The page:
Experts estimate as many as 15 million U.S. residents have their identities stolen each year, costing Americans an estimated $50 billion. Another 100 million have their personal information placed at risk when it is stolen or lost by the government or other businesses. Unfortunately, identity theft has become one of the most costly and pervasive crimes plaguing U.S. adults.
It’s not unusual for a couple or family to purchase a home only to have the unexpected occur: illness, job loss, unexpected death. So what do you do when you have a home that you can no longer afford? Maybe you have tried to sell it but the market has fallen flat? Maybe you bought it only to lose your job a month or two later?
Young adults, now more than ever, are facing difficult financial times. Whether it’s high college loans, unexpected medical bills, the high cost of living, or simply not being able to find a job, many young adults are considering filing for bankruptcy protection.
Recently on our bankruptcy forum a user asked, “I am a 28 year old living in New York City. I graduated from college a few years ago with over $50,000 in school loans and $20,000 on my credit cards. I also have several unsecured personal loans and my mother is a co-signer. What will happen if I file Chapter 7 and will my mom be forced to repay the personal loans?”
A security deposit is paid by renters for rental units at the time of move-in. They offer protections to landlords against damages caused by the renter. This article will address a security deposit rather than any other deposit paid such as an application fee or pet deposit.
Having a bad credit report and low credit score can make it difficult to buy a new home, purchase a car, get a job, rent an apartment and get a low interest rate on any type of loan. Recently on our bankruptcy forum a user asked, “I have had financial issues for the last five years. Unpaid bills, medical debt, and a judgment are all now listed on my credit report. If I decide to file bankruptcy does the bankruptcy filing erase all of these debts and allow me to truly start over?” Continue reading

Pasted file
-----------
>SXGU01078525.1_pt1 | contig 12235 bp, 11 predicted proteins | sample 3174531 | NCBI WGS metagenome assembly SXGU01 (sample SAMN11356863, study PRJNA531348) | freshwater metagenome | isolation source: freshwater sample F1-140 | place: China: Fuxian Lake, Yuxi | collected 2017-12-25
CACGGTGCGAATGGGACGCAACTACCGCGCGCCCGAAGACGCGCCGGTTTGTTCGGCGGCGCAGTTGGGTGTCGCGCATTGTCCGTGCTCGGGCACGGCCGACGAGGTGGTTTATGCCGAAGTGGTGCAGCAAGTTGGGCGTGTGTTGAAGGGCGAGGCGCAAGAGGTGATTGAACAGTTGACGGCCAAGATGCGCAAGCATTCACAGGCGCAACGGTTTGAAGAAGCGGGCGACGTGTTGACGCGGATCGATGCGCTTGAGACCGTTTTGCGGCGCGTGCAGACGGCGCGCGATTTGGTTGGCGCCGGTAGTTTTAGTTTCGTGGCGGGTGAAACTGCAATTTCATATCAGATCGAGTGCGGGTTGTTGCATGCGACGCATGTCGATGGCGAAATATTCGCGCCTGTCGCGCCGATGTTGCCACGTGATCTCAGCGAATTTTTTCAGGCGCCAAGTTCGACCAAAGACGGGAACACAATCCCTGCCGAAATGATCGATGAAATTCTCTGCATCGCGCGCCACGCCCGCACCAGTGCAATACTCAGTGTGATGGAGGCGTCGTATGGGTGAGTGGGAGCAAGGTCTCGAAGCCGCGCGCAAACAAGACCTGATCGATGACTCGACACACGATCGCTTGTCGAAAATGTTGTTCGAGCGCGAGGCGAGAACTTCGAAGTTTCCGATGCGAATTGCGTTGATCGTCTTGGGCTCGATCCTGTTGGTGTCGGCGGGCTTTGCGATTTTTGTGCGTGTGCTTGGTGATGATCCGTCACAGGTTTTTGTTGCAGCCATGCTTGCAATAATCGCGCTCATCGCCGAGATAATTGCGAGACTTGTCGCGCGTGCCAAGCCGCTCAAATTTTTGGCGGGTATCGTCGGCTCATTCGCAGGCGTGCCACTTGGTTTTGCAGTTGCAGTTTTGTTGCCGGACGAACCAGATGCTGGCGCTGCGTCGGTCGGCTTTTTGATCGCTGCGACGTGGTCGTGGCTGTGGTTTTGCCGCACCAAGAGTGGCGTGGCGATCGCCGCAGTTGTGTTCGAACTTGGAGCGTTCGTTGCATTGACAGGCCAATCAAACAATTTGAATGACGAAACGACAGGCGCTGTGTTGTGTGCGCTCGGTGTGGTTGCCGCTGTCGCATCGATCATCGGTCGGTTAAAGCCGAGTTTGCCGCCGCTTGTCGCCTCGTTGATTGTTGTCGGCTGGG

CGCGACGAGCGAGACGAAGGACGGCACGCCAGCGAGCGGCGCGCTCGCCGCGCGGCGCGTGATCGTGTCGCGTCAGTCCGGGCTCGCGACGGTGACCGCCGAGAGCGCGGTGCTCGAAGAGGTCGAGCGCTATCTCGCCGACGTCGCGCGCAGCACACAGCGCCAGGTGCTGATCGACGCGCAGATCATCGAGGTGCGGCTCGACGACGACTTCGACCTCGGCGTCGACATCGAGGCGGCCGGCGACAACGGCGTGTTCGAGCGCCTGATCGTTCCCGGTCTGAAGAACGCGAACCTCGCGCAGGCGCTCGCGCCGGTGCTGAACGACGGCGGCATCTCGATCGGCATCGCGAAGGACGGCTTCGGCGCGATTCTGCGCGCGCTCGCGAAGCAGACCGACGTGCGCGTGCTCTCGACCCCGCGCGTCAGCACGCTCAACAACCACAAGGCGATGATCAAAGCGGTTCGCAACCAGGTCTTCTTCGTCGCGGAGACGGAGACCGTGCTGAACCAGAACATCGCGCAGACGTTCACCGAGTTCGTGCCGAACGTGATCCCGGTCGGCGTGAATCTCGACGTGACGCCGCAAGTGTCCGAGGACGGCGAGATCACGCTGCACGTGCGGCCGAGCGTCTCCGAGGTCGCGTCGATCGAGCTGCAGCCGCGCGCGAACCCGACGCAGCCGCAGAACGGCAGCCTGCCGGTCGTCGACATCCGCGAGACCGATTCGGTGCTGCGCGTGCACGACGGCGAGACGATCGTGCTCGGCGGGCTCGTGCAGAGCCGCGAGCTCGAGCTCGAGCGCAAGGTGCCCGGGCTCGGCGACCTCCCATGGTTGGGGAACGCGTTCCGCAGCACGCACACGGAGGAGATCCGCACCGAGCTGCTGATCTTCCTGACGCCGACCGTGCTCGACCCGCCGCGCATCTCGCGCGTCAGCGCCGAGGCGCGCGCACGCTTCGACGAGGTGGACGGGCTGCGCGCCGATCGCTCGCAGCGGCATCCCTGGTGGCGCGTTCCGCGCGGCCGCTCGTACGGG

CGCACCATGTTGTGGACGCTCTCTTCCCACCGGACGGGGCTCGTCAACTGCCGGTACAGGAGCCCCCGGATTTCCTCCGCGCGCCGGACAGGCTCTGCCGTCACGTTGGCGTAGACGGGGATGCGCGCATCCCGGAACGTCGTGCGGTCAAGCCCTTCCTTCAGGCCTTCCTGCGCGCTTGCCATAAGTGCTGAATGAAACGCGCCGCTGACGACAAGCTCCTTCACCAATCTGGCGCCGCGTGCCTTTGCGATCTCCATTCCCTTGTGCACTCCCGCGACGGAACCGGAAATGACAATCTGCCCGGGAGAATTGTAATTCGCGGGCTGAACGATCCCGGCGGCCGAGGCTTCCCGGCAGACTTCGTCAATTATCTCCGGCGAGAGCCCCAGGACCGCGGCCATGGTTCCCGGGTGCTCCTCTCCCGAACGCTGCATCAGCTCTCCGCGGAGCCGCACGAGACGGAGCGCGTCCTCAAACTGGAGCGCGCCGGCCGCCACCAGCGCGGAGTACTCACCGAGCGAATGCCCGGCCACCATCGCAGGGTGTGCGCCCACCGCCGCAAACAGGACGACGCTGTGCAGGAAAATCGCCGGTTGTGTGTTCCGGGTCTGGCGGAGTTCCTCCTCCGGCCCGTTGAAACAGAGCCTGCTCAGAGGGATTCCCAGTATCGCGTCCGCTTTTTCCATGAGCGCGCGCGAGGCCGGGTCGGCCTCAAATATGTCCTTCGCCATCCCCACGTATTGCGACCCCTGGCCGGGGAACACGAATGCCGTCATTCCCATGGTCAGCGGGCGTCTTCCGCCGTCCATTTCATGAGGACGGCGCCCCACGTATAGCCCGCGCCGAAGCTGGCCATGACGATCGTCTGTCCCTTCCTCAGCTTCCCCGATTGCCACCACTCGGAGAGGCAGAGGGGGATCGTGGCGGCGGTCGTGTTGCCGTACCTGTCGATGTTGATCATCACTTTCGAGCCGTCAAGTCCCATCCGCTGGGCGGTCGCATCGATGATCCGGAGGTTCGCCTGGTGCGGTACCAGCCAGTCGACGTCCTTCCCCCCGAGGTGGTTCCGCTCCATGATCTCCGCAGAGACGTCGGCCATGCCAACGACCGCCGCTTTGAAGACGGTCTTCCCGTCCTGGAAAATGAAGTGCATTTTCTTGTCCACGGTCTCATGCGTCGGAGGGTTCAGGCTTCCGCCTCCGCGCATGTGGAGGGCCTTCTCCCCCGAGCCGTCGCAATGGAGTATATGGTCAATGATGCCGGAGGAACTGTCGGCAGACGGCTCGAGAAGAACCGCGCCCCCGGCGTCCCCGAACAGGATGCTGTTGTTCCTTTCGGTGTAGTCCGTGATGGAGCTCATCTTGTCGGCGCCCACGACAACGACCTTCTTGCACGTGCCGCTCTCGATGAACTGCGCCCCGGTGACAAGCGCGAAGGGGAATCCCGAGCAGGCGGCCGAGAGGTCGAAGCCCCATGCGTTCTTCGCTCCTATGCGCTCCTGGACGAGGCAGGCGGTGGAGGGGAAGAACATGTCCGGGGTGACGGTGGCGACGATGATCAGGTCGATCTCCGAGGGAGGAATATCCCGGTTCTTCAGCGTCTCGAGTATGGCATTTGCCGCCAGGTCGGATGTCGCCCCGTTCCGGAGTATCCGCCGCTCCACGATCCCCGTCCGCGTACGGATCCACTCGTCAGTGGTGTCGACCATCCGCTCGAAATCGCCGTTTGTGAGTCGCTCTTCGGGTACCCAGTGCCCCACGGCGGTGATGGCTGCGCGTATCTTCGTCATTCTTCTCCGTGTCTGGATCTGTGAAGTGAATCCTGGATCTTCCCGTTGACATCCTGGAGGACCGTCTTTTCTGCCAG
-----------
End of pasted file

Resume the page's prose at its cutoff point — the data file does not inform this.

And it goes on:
Recently on our legal forum a user asked, “If I am about to have my car repossessed I am wondering how this will affect my credit score, who will have access to this information, and what this really says about me?”
If you live in New York and have stopped making payments on your debts at some point your creditors may have the legal authority to initiate a New York wage garnishment. Recently on our forum a user asked, “I have not made a credit card payment in several months. Can the credit card company initiate a New York wage garnishment? If so, when can I expect the suit to be filed?”
According to the Federal Trade Commission (FTC) up to 25% of consumers have some type of error on their credit report which could affect their credit scores. A much lower percentage, however, have serious errors which could result in serious financial ramifications. With this in mind, it is critical that all consumers check each of their three credit reports each year.
Car owners, who fail to make car payments on a leased or purchased car, may wake up one day to find their driveway empty. Although car repossession should not come as a complete surprise to non-paying car buyers, some buyers seem surprised that the repossession can occur without a court-order or warning (assuming the buyer has defaulted on their loan agreement).